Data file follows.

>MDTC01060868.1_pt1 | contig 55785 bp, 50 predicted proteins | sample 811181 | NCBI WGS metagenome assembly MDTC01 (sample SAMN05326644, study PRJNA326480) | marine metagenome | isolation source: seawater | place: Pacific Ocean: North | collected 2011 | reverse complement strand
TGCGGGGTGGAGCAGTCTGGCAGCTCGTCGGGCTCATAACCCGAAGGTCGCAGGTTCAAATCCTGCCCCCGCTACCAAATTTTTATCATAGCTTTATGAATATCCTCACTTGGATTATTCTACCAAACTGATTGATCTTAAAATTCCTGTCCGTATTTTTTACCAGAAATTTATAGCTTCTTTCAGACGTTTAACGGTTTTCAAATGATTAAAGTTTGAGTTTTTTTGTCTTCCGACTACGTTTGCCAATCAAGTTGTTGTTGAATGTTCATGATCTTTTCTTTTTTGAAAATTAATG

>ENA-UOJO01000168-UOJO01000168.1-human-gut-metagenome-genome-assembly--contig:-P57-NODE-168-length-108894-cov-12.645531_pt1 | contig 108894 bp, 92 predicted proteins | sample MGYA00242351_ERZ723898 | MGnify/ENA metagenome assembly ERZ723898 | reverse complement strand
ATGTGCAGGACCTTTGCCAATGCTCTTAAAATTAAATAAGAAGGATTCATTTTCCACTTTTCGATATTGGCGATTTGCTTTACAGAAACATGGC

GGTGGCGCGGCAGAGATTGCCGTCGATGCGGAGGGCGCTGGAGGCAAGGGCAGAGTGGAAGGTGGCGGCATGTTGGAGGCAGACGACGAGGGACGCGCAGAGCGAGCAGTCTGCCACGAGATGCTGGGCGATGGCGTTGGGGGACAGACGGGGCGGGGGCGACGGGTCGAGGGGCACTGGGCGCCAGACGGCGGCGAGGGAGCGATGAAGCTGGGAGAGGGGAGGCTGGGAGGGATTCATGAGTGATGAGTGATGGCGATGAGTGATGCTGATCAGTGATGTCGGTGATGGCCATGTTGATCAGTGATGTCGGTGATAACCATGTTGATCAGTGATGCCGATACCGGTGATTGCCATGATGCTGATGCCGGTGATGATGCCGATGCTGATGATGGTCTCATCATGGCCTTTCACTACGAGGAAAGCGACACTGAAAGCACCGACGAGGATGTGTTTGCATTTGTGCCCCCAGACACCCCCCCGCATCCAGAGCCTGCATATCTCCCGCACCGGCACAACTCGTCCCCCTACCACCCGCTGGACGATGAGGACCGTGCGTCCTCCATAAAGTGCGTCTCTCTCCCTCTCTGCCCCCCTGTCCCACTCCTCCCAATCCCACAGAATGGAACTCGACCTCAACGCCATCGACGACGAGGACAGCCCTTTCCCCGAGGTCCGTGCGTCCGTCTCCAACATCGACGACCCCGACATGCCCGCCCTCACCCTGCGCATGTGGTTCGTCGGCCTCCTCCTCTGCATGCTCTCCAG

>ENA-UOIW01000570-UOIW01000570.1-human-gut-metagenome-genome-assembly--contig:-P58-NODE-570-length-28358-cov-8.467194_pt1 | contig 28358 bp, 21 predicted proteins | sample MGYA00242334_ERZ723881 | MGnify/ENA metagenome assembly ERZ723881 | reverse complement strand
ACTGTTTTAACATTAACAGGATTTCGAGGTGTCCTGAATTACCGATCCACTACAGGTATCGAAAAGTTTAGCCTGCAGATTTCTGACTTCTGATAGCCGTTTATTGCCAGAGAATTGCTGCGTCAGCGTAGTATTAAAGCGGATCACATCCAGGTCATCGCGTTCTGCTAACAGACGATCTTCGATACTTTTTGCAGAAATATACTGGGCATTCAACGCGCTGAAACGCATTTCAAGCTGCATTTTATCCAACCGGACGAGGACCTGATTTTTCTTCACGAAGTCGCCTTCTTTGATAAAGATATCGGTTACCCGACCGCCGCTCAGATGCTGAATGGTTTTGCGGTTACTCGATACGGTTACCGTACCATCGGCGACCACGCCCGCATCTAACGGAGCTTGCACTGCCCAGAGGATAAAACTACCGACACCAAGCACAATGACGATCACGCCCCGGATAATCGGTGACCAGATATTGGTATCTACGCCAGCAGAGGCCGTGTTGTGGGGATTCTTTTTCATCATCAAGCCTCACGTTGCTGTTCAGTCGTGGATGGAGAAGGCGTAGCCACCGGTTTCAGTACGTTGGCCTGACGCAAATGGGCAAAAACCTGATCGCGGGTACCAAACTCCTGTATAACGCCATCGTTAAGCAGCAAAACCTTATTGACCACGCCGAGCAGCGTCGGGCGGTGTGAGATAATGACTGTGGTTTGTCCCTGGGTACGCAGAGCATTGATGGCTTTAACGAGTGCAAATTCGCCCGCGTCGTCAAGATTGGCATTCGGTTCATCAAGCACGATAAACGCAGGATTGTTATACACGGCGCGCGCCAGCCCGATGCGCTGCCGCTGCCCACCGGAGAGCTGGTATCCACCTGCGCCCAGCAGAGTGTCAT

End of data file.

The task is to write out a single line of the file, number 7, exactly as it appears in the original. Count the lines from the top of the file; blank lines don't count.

ACTGTTTTAACATTAACAGGATTTCGAGGTGTCCTGAATTACCGATCCACTACAGGTATCGAAAAGTTTAGCCTGCAGATTTCTGACTTCTGATAGCCGTTTATTGCCAGAGAATTGCTGCGTCAGCGTAGTATTAAAGCGGATCACATCCAGGTCATCGCGTTCTGCTAACAGACGATCTTCGATACTTTTTGCAGAAATATACTGGGCATTCAACGCGCTGAAACGCATTTCAAGCTGCATTTTATCCAACCGGACGAGGACCTGATTTTTCTTCACGAAGTCGCCTTCTTTGATAAAGATATCGGTTACCCGACCGCCGCTCAGATGCTGAATGGTTTTGCGGTTACTCGATACGGTTACCGTACCATCGGCGACCACGCCCGCATCTAACGGAGCTTGCACTGCCCAGAGGATAAAACTACCGACACCAAGCACAATGACGATCACGCCCCGGATAATCGGTGACCAGATATTGGTATCTACGCCAGCAGAGGCCGTGTTGTGGGGATTCTTTTTCATCATCAAGCCTCACGTTGCTGTTCAGTCGTGGATGGAGAAGGCGTAGCCACCGGTTTCAGTACGTTGGCCTGACGCAAATGGGCAAAAACCTGATCGCGGGTACCAAACTCCTGTATAACGCCATCGTTAAGCAGCAAAACCTTATTGACCACGCCGAGCAGCGTCGGGCGGTGTGAGATAATGACTGTGGTTTGTCCCTGGGTACGCAGAGCATTGATGGCTTTAACGAGTGCAAATTCGCCCGCGTCGTCAAGATTGGCATTCGGTTCATCAAGCACGATAAACGCAGGATTGTTATACACGGCGCGCGCCAGCCCGATGCGCTGCCGCTGCCCACCGGAGAGCTGGTATCCACCTGCGCCCAGCAGAGTGTCAT